The Shutter Closes on 2016:
Field Photo Highlights from the Mussel Program
BY MEGAN BRADLEY, GENOA NFH
of gulls disturbed by the boat, Plain pocketbook mussels sieved
from their summer home in the cages. Credit: USFWS
Many people look back at the past year, while planning for the year ahead. Freshwater mussel biologists are no different, we spend our time looking back to see what went well, what needs a tweak and what goes on the ‘let’s not try that again’ lists. Best of all are the photos from the year because they capture the big and the small moments. This year was a special one because Genoa National Fish Hatchery (NFH) acquired a new mussel biologist, Megan Bradley, and we bought a GoPro camera, one that will safely weather a dive in the Mississippi or an hour or two on the deck of the mussel boat. We’ve also got a jump on the year and already produced more than 50,000 endangered Winged mapleleaf mussel juveniles and have a system full of mussels ready to grow out for the summer. Take a minute and enjoy the photos that tell the other story of our year in the field. In July the mussel team met up with colleagues from other field offices and the Wisconsin Department of Natural Resources and checked on the status of Sheepnose mussels on the Chippewa River. The water was flowing fast but it’s a beautiful, wild stretch of river.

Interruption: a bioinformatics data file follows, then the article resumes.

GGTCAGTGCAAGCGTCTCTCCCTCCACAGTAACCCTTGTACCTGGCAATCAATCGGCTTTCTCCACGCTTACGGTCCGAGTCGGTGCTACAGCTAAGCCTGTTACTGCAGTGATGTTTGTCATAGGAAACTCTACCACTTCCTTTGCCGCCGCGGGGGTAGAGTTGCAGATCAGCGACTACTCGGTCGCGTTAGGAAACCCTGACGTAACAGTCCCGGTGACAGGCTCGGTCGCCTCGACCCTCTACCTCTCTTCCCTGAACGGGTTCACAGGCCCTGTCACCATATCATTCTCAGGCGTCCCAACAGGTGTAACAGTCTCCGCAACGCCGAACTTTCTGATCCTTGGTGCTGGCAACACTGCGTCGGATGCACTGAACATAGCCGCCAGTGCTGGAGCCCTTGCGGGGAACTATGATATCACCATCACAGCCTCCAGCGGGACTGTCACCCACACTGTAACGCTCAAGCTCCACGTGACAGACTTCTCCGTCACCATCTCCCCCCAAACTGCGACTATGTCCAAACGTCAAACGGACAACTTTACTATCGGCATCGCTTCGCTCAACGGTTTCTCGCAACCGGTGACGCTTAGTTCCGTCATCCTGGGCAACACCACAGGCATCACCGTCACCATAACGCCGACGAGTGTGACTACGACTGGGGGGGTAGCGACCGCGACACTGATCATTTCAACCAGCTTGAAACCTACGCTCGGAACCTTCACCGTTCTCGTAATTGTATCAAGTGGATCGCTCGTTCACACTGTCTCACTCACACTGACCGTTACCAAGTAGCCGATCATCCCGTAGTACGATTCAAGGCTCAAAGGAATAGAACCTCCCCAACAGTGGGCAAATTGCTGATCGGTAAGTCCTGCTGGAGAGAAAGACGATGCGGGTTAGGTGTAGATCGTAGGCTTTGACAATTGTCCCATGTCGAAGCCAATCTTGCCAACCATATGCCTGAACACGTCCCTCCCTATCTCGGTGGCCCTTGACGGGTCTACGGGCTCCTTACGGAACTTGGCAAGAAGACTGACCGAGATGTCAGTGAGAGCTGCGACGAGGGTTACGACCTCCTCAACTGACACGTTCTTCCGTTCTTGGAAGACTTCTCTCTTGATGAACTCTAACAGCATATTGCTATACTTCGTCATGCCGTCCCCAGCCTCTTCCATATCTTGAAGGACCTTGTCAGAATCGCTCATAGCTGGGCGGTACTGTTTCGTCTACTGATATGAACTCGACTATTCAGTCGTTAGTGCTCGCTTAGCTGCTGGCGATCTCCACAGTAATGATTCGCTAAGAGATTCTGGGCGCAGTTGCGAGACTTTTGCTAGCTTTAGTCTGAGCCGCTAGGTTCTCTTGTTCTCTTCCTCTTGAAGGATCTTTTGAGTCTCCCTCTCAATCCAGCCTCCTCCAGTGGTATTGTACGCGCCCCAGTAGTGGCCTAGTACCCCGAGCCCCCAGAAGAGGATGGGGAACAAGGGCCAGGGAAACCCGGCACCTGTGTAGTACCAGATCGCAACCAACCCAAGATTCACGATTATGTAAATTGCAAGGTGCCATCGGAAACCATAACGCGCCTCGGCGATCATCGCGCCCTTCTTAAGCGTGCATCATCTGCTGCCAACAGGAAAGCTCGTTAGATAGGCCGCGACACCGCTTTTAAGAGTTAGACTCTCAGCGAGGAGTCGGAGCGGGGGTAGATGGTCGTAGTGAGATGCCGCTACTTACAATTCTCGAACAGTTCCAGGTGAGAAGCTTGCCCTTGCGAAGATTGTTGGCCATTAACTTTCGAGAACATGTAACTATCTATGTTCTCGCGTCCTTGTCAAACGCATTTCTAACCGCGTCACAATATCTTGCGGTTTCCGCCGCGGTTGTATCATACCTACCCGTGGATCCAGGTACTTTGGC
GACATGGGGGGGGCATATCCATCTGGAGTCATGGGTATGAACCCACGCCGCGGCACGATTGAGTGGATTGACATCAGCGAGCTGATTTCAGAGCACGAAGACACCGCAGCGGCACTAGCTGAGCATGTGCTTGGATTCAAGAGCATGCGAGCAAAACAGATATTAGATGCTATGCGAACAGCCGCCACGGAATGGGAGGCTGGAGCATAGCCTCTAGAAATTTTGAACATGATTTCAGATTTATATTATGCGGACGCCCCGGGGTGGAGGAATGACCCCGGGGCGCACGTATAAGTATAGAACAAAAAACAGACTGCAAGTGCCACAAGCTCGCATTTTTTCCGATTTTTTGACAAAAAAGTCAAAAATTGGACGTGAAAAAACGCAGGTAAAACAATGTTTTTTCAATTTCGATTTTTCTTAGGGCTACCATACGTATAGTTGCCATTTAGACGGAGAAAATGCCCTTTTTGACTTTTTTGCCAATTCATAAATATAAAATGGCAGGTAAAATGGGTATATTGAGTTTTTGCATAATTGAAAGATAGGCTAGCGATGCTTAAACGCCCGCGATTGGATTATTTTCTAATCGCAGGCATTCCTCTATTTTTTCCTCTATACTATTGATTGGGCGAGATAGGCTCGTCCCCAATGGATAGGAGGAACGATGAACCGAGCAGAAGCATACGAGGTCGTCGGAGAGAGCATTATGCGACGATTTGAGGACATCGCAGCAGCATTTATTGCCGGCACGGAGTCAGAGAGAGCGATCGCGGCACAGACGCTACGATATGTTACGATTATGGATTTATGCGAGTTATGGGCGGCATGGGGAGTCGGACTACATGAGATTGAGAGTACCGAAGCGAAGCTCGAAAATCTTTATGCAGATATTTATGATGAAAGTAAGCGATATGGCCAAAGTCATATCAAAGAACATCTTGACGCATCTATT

River, Young of year bass gathered
around dive platform rail, Largemouth bass
on quarry shelf. Credit: USFWS
rescue diver course, White heelsplitter
siphoning at surface, Mucket burrowed into
substrate with siphons visible. Credit: USFWS
In mid-August the two Genoa NFH mussel biologists along with several other US. Fish and Wildlife Service divers, took dive rescue training, to improve their ability to respond if there were an accident in the field. Training culminated in a day of diving in Lake Wazee, a very deep quarry near Black River Falls, Wisconsin. The divers had a chance to let down their hair after hours of towing fellow divers and hauling gear and appreciate the biology of the quarry.
October was a busy month of field work for mussels and thankfully was a month of beautiful weather. Two days were spent in Dubuque, Iowa at the Mississippi River museum collecting mussels that grew in cages there for the summer. At this site, biologists boat in from a ramp upstream and use the boat as a floating platform for processing mussels. In addition to the mussels raised here, plenty of other wildlife abounds on the river, even in the busiest ports.